Associated Builders and Contractors (ABC) today reports that its Construction Backlog Indicator (CBI) remained unchanged at 8 months from the third quarter through the fourth quarter of 2012; however, it is up 2.4% compared to a year ago. CBI is measured in months and reflects the amount of construction work under contract, but not yet completed by nonresidential contractors.
“CBI failed to rise during the fourth quarter of last year, a reflection of numerous factors, including fiscal cliff fears, highly constrained public capital budgets and lackluster macroeconomic growth,” said ABC Chief Economist Anirban Basu. “However, backlog did not decline, suggesting that nonresidential construction spending is likely to remain flat during the initial months of 2013 and then possibly trend higher during the latter part of the year.
“There are myriad sources of risk to the nonresidential construction outlook, including automatic sequestration, which likely would result in a pullback in federally financed construction projects, Basu said. “As the president and Congress struggle to agree on ways to reduce the federal government’s large deficits, this debt presents major issues for contractors in the form of higher future interest rates and slower long-term expansion.”
Construction backlog rose from the third quarter to the fourth quarter of 2012 in the Northeast and the South, while slipping in the Middle States and West.
The South reports the lengthiest backlog of any region at 8.91 months, but has not improved during the past year (8.92 months during the fourth quarter of 2011).
Construction backlog in the West rose by 1.72 months in 2012 — the most significant increase among all regions.
“The large jump in CBI in the West during the third quarter was not repeated during the fourth quarter,” said Basu. “Better economic performances in markets such as San Jose, Calif.; Los Angeles; Seattle; Phoenix; and Las Vegas have positioned the West to enjoy better than average recovery, though the region is still hamstrung by delicate public finances in states that were hit particularly hard by the nation’s housing downturn.
“The Middle States also did not experience enhanced backlog during last year’s final quarter,” Basu remarked. “This may be attributed to a loss of momentum in industrial production during the latter part of 2012. However, given America’s growing appetite to produce, the Middle States appear positioned for continued gradual recovery during the next year.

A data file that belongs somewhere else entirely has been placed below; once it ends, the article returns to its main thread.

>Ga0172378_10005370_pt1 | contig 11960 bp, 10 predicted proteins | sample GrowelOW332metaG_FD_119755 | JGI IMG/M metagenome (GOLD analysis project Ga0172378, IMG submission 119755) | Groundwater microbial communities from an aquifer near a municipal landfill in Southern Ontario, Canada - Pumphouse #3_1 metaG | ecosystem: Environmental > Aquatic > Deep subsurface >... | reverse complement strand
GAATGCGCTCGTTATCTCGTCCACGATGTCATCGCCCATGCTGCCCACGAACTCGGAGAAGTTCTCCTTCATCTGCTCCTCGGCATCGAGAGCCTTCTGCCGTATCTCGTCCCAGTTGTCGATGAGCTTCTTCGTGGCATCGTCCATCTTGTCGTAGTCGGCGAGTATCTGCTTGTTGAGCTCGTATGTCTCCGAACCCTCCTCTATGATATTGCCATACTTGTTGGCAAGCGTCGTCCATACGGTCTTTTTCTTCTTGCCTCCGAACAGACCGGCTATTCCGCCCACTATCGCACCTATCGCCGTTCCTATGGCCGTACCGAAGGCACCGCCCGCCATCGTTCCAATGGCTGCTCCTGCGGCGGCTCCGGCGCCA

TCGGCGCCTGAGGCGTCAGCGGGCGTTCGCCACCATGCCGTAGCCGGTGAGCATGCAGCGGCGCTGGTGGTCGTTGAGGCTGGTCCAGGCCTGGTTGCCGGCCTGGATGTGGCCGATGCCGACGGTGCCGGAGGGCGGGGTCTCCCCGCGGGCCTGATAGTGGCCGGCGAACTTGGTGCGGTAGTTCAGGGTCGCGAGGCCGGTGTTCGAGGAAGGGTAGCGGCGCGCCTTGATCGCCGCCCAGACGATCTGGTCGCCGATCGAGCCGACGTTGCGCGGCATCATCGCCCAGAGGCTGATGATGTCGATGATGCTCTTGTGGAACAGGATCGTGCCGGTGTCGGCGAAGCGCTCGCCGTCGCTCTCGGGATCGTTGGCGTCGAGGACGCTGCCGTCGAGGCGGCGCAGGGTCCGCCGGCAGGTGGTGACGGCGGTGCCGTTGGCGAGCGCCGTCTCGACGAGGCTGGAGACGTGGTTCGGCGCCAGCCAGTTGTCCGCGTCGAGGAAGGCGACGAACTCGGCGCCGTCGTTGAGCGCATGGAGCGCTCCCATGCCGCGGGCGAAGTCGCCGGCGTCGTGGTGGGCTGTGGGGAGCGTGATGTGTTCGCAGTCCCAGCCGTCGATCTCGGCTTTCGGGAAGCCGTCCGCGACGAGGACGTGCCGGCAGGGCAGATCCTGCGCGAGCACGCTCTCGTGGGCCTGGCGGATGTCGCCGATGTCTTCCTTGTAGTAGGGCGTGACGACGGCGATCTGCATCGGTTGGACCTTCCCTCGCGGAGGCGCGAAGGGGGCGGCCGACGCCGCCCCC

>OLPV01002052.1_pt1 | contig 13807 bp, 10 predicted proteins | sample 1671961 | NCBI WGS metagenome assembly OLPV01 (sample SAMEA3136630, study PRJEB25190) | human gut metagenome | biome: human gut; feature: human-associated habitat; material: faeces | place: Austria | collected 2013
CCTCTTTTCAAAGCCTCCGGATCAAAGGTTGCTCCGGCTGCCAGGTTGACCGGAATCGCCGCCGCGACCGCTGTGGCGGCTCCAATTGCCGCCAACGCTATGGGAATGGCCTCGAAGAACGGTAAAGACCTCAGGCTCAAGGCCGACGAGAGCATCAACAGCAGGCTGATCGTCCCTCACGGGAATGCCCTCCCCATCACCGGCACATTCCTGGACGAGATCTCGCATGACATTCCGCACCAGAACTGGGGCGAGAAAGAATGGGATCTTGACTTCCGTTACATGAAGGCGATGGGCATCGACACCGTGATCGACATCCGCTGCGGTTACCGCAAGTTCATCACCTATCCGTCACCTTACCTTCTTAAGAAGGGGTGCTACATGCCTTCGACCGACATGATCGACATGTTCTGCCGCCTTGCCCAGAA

“In the South, there was a renewal of momentum during the fourth quarter, due in part to improving economic circumstances in Florida and Georgia,” Basu added. “Backlog increased in the Northeast for a third consecutive quarter, and may be partially attributable to improved bank balance sheets in that part of the nation, helping to accelerate lending for commercial real estate projects.”
All three industry segments experienced increases in construction backlog compared to a year ago.
Construction backlog in the heavy industrial segment contracted by half a month from the third quarter to the fourth quarter 2012, falling from 6.73 months to 6.23 months.
The largest year-over-year increase in backlog was in the infrastructure segment, where CBI rose by 0.63 months.
“The decline in heavy industrial CBI is consistent with the recent loss of momentum in the nation’s industrial production growth,” stated Basu. “The export environment has been challenging in a number of product categories due to global economic deceleration during the past two years, which explains some of the lost momentum.
“Backlog in the commercial construction category increased for a third consecutive quarter, a reflection of ongoing recovery in consumer spending, including tourism, and growth in professional services employment,” Basu said. “The year-over-year expansion in infrastructure is reflective of growing construction spending in categories such as power, utilities and transportation.”
Highlights by company size:
During the fourth quarter, construction backlog declined for all firm categories except those with annual revenue in excess of $100 million.
The largest firms, those with annual revenues greater than $100 million, report an average backlog approaching 11 months.
On a year-over-year basis, all firms except for those in the smallest category (annual revenue below $30 million) experienced increases in CBI.
Firms with annual revenue between $30 million and $50 million registered the largest annual gain (2.5 months), consistent with the fact that much of the improvement during the past year has occurred among subcontractors in this revenue category.
“The smallest firms continue to face the shortest backlog and greatest uncertainty,” said Basu. “Construction backlog among this group actually has declined during the past 18 months.
“In general, larger general contractors and subcontractors, which tend to have more solid banking and insurance relationships, appear best positioned to gain market share by taking on larger projects,” said Basu. “The fragile nature of smaller firms may help explain why these contractors are alone in terms of experiencing a long-term decline in average backlog.”